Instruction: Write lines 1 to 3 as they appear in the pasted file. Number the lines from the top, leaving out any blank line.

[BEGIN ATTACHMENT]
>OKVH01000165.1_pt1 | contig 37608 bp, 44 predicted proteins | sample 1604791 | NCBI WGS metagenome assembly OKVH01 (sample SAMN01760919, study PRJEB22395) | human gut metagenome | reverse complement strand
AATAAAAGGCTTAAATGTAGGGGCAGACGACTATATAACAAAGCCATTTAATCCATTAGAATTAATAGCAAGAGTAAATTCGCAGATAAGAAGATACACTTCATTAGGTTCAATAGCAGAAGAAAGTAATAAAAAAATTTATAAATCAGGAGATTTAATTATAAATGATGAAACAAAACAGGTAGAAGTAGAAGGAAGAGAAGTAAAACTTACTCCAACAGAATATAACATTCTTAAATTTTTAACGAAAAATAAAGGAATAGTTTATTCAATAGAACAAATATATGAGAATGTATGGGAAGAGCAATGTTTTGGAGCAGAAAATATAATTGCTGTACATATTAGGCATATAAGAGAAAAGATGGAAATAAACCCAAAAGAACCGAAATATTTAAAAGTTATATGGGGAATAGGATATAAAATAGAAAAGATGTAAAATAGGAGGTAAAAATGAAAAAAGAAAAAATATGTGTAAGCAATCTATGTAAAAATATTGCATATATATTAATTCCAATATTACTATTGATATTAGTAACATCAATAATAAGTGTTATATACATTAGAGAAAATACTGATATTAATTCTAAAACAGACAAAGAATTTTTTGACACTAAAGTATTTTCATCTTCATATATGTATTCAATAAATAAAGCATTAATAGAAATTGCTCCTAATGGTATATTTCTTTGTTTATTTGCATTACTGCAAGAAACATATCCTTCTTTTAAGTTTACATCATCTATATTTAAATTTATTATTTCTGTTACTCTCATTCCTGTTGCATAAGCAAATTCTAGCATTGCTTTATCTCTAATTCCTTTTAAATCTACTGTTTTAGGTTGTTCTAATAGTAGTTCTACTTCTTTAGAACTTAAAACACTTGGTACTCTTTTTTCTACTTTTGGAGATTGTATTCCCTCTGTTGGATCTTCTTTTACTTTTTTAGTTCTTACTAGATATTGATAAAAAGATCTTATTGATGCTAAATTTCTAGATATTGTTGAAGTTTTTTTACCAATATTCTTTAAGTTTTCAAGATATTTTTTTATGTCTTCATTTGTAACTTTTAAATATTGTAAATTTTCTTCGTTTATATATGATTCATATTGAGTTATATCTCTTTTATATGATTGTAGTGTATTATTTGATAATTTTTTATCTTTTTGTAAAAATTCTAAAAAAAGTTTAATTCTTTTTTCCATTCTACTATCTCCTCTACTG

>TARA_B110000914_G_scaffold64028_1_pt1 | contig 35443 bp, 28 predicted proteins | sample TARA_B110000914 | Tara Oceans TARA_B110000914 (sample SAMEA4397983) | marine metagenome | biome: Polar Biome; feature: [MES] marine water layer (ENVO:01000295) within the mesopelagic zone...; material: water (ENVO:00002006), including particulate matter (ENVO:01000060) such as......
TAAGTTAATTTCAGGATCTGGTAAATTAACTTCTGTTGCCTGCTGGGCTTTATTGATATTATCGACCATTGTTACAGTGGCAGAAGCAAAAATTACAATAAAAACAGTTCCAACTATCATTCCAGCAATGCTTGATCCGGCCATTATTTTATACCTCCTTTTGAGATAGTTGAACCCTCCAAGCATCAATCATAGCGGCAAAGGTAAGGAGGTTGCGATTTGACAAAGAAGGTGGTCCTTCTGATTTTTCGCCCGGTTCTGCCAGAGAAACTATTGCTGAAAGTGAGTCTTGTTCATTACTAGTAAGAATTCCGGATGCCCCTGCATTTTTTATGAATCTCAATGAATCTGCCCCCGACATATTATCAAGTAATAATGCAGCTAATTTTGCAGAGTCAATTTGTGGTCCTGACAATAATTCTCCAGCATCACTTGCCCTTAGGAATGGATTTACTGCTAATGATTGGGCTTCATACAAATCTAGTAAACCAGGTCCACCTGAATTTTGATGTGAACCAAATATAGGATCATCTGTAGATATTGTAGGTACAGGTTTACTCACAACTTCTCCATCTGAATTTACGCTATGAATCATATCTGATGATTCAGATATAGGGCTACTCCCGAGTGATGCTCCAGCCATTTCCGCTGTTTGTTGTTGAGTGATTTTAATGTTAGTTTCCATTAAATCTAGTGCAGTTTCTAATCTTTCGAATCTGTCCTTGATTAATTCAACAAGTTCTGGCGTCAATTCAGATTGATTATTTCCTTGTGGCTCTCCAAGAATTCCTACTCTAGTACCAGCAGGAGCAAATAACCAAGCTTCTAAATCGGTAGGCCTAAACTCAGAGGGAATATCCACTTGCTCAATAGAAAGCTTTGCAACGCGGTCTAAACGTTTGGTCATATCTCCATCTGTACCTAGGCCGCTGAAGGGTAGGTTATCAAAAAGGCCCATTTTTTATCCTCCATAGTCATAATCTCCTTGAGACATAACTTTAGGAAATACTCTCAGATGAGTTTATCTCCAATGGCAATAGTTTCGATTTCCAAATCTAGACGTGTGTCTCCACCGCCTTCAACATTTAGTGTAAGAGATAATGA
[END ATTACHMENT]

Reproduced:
>OKVH01000165.1_pt1 | contig 37608 bp, 44 predicted proteins | sample 1604791 | NCBI WGS metagenome assembly OKVH01 (sample SAMN01760919, study PRJEB22395) | human gut metagenome | reverse complement strand
AATAAAAGGCTTAAATGTAGGGGCAGACGACTATATAACAAAGCCATTTAATCCATTAGAATTAATAGCAAGAGTAAATTCGCAGATAAGAAGATACACTTCATTAGGTTCAATAGCAGAAGAAAGTAATAAAAAAATTTATAAATCAGGAGATTTAATTATAAATGATGAAACAAAACAGGTAGAAGTAGAAGGAAGAGAAGTAAAACTTACTCCAACAGAATATAACATTCTTAAATTTTTAACGAAAAATAAAGGAATAGTTTATTCAATAGAACAAATATATGAGAATGTATGGGAAGAGCAATGTTTTGGAGCAGAAAATATAATTGCTGTACATATTAGGCATATAAGAGAAAAGATGGAAATAAACCCAAAAGAACCGAAATATTTAAAAGTTATATGGGGAATAGGATATAAAATAGAAAAGATGTAAAATAGGAGGTAAAAATGAAAAAAGAAAAAATATGTGTAAGCAATCTATGTAAAAATATTGCATATATATTAATTCCAATATTACTATTGATATTAGTAACATCAATAATAAGTGTTATATACATTAGAGAAAATACTGATATTAATTCTAAAACAGACAAAGAATTTTTTGACACTAAAGTATTTTCATCTTCATATATGTATTCAATAAATAAAGCATTAATAGAAATTGCTCCTAATGGTATATTTCTTTGTTTATTTGCATTACTGCAAGAAACATATCCTTCTTTTAAGTTTACATCATCTATATTTAAATTTATTATTTCTGTTACTCTCATTCCTGTTGCATAAGCAAATTCTAGCATTGCTTTATCTCTAATTCCTTTTAAATCTACTGTTTTAGGTTGTTCTAATAGTAGTTCTACTTCTTTAGAACTTAAAACACTTGGTACTCTTTTTTCTACTTTTGGAGATTGTATTCCCTCTGTTGGATCTTCTTTTACTTTTTTAGTTCTTACTAGATATTGATAAAAAGATCTTATTGATGCTAAATTTCTAGATATTGTTGAAGTTTTTTTACCAATATTCTTTAAGTTTTCAAGATATTTTTTTATGTCTTCATTTGTAACTTTTAAATATTGTAAATTTTCTTCGTTTATATATGATTCATATTGAGTTATATCTCTTTTATATGATTGTAGTGTATTATTTGATAATTTTTTATCTTTTTGTAAAAATTCTAAAAAAAGTTTAATTCTTTTTTCCATTCTACTATCTCCTCTACTG

>TARA_B110000914_G_scaffold64028_1_pt1 | contig 35443 bp, 28 predicted proteins | sample TARA_B110000914 | Tara Oceans TARA_B110000914 (sample SAMEA4397983) | marine metagenome | biome: Polar Biome; feature: [MES] marine water layer (ENVO:01000295) within the mesopelagic zone...; material: water (ENVO:00002006), including particulate matter (ENVO:01000060) such as......